I also do not see the great social implications of people muttering under their breaths and using cutting-edge slang on television. But I think it is a good thing that viewers have more and more varied choices now. Of course, you have to have cable.
Wasn’t “reality television” supposed to fill this void? I generally understand what people are saying on an episode of “Cops”. I understand real real people better than fake real people, go figure.
But the other part, where plots leave more to the imagination and require more thought, that is very welcome to me. People might even talk to each other about television programs more.
When I first saw the ads for House I though “oh great, another doctor and/or lawyer worship program.” I mean how many more CSIs can one possibly withstand? We know doctors have important jobs. We know they are a detriment to society. But I also reallized that Brian Singer was producing the show and being a fan of the X-Men movies I thought why not give it a chance. I must say I have been very impressed thus far. The dialogue is indeed biting, but naturally the medical lingo is going to go over most of our heads.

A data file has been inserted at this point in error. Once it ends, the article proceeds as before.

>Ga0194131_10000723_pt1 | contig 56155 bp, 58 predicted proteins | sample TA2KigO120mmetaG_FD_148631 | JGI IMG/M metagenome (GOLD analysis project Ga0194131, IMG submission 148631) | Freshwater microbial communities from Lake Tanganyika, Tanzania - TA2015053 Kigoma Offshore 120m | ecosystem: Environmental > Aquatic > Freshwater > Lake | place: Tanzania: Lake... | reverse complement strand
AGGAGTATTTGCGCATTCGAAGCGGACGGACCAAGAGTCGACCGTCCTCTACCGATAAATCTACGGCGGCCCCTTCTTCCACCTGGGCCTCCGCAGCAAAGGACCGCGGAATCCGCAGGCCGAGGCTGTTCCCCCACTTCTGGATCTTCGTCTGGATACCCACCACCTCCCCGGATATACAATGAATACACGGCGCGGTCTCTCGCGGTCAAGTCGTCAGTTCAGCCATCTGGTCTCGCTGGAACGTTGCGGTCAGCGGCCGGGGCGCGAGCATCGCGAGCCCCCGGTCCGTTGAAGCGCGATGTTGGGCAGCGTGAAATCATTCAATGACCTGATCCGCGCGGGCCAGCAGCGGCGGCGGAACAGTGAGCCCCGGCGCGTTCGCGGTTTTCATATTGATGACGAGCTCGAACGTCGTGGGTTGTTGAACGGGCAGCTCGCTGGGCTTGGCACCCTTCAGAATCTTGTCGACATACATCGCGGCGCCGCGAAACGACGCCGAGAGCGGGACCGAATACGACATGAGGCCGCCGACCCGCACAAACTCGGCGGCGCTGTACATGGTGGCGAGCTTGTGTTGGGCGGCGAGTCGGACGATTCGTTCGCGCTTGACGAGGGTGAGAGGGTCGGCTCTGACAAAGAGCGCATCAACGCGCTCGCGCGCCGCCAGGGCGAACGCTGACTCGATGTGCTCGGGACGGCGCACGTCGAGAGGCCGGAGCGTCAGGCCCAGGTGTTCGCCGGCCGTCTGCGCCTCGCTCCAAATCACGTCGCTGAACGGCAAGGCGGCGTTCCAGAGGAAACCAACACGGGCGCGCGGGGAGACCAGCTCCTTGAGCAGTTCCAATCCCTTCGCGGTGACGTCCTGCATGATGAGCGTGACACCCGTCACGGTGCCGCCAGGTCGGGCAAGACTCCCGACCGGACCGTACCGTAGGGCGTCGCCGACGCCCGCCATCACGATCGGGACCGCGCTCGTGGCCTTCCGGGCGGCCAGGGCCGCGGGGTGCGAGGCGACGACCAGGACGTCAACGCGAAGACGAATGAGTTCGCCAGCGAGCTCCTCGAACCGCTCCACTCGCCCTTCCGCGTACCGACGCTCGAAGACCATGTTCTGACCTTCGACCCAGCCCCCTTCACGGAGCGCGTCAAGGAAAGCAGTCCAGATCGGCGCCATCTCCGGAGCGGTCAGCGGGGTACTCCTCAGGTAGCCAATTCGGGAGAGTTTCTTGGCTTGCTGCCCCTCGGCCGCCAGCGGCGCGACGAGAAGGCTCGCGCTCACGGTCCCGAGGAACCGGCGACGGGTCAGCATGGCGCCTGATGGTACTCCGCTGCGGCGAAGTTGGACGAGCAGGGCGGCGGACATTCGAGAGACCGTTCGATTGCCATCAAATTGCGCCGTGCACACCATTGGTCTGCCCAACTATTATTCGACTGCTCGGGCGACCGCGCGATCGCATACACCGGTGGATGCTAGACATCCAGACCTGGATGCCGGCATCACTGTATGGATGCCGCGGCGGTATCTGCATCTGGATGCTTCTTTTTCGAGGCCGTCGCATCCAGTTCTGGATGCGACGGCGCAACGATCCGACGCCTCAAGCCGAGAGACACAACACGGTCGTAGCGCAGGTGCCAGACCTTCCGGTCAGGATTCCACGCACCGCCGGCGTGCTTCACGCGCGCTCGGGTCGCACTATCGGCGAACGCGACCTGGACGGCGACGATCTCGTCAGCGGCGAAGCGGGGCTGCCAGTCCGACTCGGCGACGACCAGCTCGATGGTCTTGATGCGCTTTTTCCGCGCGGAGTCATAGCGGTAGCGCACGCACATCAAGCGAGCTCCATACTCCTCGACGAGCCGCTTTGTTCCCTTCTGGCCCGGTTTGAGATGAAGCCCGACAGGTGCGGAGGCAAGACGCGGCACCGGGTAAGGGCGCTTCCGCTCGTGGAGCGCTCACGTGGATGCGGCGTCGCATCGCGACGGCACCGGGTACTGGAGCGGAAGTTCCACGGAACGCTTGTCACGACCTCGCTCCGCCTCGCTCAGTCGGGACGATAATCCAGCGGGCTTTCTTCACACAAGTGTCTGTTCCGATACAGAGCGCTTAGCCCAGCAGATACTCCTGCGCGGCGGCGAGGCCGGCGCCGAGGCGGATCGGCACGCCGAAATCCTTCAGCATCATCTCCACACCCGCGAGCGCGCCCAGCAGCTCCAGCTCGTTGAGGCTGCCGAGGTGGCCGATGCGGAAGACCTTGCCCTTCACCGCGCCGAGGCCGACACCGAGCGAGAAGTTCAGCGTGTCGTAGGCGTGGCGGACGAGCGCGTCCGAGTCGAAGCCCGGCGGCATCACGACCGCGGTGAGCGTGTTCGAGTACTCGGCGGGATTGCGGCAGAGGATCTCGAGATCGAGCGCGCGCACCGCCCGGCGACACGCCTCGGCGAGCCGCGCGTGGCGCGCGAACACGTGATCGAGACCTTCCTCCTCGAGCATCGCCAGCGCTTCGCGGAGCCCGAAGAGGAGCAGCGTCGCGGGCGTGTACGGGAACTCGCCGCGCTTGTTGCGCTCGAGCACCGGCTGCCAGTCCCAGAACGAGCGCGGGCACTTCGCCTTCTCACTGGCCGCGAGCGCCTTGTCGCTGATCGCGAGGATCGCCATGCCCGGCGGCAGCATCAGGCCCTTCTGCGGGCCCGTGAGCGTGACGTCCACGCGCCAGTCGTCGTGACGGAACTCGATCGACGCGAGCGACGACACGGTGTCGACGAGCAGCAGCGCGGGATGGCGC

But the shows success probably rests more on the depth, or in this case,lack of depth of Laurie’s character. This shallowness, this selfish attitude in Laurie’s character I think is the real cultural trend. American culture thrives on the opportunity to be cruel or to belittle others. It’s also a reflection of many of the character types that have entered the medical field–those fed up with the tediousness of day to day diagnosis and thirsting for more high profile cases that will advance their careers (not to generalize all doctors as I think there is an initial interest in wanting to help others). We can’t help but be drawn in to Lauries sarcastic quips and his boredom with the day to day because I’m sure its how many of us want to act in our own work settings but can’t muster up the strength. So I appreciate the show’s ability to showcase a character that reflects our inner behavio, the way many of us really want to behave–an essense that most overproduced shows tends to overlook.
Huh. I just got the joke in Basil Exposition’s name in Austin Powers.
That only took, what, 8 years? With help. Thanks. Back to my coffee…
Oh, and yes…The Wire is my new favorite show. I started renting season 1 on DVD Sunday and I haven’t had a productive evening since. I will definitely check out House…
Brian – okay, I guess I don’t get the joke!
Gabriel – there was an explanation???
Muddled in Montara
I guess I can get away with this, since I just owned up to being slow on the uptake myself…
Basil is the guy in the movie that briefs Austin on his mission, thereby bringing him (and the audience) up to speed.
Even the “low” end will become more self contained and obscure. Witness Jeff Foxworthy’s Blue Collar TV.
Another thing with House is that nobody dies. (At least not on the three episodes I’ve seen.)